2009 December

Editorial December 2009

by Jan Scholten
The new religion: materialism.
There is a strange thing going on in our culture. It becomes less and less religious, so it seems. But the void is filled with a new form of ideas, that of science and materialism. Science as we know it has taken over the position of the the old religions. The main stream of thought and philosophy is that of science.
Science looks very different from the old religions, but it is a a kind of disguise. It looks different because science says it is concerned with experience and not with beliefs. Science has much more in common with religion that it seems at first sight. Both science and religion look for the essence of the world, the ultimate explanation. In religion it is called God. In the new religion science it is called matter, or theory. The ultimate God than the universal theory that science and physics are looking for. It has to give the ultimate explanation. This is what God does in old religions.
The churches of the old religions are replaced by universities and hospitals. The priests of the new religion are the scientist and doctors that know better than you and have the tendency to take you over, especially in hospitals. The priests are replaced by psychotherapists and other therapists.
There is one peculiar thing about the new religion, which can be called materialism. It denies any God. Only matter exists and everything non-material is denied. One could call the new God of this religion Matter.
Even more peculiar is the great contradiction in this new religion. The starting point that there is only matter, is not experimental. One could call it an axiom, a paradigm, a belief, or dogma. It means it is just a thought that cannot be confirmed, that has no ground, that it is just assumed and that is contradictory to the axiom that everything has to be shown by experiment.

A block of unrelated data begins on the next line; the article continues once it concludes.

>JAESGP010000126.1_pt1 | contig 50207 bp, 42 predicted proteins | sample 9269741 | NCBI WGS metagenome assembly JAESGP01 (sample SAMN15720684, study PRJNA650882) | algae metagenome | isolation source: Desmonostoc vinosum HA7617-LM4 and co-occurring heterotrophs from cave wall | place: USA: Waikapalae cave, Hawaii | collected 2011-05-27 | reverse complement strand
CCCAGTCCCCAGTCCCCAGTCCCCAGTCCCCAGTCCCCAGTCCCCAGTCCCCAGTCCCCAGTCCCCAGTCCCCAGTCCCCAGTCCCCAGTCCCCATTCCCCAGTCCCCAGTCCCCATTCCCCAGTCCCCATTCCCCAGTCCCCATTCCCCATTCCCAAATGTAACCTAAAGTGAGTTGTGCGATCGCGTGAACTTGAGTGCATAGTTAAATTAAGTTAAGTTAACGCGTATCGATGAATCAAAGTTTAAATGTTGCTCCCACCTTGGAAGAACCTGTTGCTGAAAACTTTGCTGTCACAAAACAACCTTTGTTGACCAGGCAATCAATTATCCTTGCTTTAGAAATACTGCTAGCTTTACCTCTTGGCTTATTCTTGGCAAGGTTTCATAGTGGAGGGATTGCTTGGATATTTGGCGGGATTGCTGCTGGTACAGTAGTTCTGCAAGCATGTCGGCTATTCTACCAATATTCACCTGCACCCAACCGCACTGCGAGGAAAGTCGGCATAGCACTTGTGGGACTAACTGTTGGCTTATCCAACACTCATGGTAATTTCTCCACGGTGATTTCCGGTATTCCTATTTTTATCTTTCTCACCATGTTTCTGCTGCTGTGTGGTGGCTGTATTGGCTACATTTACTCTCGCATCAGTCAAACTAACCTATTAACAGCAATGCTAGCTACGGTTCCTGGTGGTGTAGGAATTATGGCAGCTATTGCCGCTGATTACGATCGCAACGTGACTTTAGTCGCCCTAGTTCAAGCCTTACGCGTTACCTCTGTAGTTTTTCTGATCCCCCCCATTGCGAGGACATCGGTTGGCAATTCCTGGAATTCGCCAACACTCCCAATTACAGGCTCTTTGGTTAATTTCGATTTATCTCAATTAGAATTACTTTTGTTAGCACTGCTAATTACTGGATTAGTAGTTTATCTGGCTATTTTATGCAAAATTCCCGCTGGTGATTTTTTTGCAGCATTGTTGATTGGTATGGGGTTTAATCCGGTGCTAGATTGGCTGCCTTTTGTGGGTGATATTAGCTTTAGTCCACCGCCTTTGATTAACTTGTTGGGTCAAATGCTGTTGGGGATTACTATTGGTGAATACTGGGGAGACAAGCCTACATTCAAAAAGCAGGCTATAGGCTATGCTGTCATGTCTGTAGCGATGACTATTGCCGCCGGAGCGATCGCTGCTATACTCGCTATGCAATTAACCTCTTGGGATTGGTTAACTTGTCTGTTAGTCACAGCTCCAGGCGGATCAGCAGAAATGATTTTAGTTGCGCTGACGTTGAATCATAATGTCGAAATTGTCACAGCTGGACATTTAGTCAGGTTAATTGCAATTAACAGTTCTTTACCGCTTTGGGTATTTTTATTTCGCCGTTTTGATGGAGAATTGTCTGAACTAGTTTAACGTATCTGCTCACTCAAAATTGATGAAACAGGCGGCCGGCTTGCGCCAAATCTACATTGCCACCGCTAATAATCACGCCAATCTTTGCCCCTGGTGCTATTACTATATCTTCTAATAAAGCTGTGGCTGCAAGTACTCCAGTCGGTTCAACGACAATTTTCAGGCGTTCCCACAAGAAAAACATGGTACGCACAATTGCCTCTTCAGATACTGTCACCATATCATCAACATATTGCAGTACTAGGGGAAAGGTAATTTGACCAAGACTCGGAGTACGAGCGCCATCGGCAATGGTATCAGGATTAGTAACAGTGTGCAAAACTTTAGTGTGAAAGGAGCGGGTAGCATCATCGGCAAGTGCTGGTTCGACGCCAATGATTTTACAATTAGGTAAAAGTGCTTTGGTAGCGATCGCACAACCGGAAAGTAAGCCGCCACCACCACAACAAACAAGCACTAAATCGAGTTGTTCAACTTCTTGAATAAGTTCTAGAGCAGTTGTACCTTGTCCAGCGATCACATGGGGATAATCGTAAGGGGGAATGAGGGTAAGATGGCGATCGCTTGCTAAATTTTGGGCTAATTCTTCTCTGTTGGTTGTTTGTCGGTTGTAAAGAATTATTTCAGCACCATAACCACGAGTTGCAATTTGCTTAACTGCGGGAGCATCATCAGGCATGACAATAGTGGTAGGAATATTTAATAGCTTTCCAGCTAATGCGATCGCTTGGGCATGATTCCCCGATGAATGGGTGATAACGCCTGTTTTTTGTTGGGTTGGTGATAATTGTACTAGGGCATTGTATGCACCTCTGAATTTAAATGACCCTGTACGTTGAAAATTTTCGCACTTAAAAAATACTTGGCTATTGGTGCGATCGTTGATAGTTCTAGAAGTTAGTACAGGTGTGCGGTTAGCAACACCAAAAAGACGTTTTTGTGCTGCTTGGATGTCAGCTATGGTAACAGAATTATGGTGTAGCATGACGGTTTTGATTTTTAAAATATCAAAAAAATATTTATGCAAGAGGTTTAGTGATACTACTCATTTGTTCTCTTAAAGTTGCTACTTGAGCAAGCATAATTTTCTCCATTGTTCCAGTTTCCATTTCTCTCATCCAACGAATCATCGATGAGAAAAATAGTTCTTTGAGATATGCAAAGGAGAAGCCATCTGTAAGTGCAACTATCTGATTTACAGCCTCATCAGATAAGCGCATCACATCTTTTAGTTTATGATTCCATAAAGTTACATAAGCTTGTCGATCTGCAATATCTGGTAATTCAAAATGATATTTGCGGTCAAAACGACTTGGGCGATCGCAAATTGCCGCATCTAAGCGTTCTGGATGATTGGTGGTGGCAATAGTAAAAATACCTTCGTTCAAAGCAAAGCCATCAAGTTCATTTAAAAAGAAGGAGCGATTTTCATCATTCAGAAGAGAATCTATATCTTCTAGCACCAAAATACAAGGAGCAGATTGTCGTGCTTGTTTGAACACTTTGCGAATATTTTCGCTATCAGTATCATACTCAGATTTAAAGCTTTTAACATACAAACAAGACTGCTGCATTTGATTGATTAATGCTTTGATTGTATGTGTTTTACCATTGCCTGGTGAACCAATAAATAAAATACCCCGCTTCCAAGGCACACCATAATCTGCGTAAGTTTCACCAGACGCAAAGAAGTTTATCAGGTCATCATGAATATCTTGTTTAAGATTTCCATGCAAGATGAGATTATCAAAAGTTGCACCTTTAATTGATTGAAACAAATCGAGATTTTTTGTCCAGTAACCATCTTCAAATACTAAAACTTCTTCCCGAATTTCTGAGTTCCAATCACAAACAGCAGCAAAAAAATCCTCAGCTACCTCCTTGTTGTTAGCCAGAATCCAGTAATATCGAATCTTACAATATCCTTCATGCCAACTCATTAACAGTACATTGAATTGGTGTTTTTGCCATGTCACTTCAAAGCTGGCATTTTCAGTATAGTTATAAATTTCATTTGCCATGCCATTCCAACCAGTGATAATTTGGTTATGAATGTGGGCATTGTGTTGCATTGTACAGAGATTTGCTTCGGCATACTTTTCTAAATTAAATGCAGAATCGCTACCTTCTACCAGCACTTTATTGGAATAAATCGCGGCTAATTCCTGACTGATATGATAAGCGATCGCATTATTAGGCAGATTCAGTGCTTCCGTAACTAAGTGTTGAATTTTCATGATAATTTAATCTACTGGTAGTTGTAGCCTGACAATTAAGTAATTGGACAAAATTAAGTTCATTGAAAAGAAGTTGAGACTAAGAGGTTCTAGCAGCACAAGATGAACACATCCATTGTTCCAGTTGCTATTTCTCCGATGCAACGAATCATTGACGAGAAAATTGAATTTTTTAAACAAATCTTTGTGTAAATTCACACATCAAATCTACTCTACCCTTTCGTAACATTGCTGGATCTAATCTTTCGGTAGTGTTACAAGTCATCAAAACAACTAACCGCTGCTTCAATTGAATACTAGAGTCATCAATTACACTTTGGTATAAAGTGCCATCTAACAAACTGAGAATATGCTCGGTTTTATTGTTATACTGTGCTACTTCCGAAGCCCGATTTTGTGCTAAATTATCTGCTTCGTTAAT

But there is an even deeper contradiction. In the theory of materialism every emotion or thought is denied to have an existence. They are "just", "only" electro-magnetic reactions in the brain. If that would be true, then also the thought "all things are only matter" is just an electro-magnetic reaction in the brain. It doesn't have any meaning at all, it doesn't even exist. So why bother about it. In this sense one could say that the theory of materialism makes it clear that it cannot exist itself.
Why should one discuss with a materialist? Why should one talk to electromagnetic reactions in brains? There seems to be very little worth in that.
We wish you a good edition and much reading pleasure with the December edition of Interhomepathy.

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Reply #1 on : Tue December 01, 2009, 07:10:50
In his book, "Miracles", C.S.Lewis disproved the materialist argument. It's called "the argument from reason" and can be found summarised on:
http://en.wikipedia.org/wiki/Argument_from_Reason

It shows that reason cannot come from unreason although it might seem that way. I cannot see any fault with the argument myself. But the idea that there is a God is very unwelcome to many people for other reasons so it is possible to ignore the argument from reason and go on upholding atheism.

Personally I find the argument from reason reassuring.

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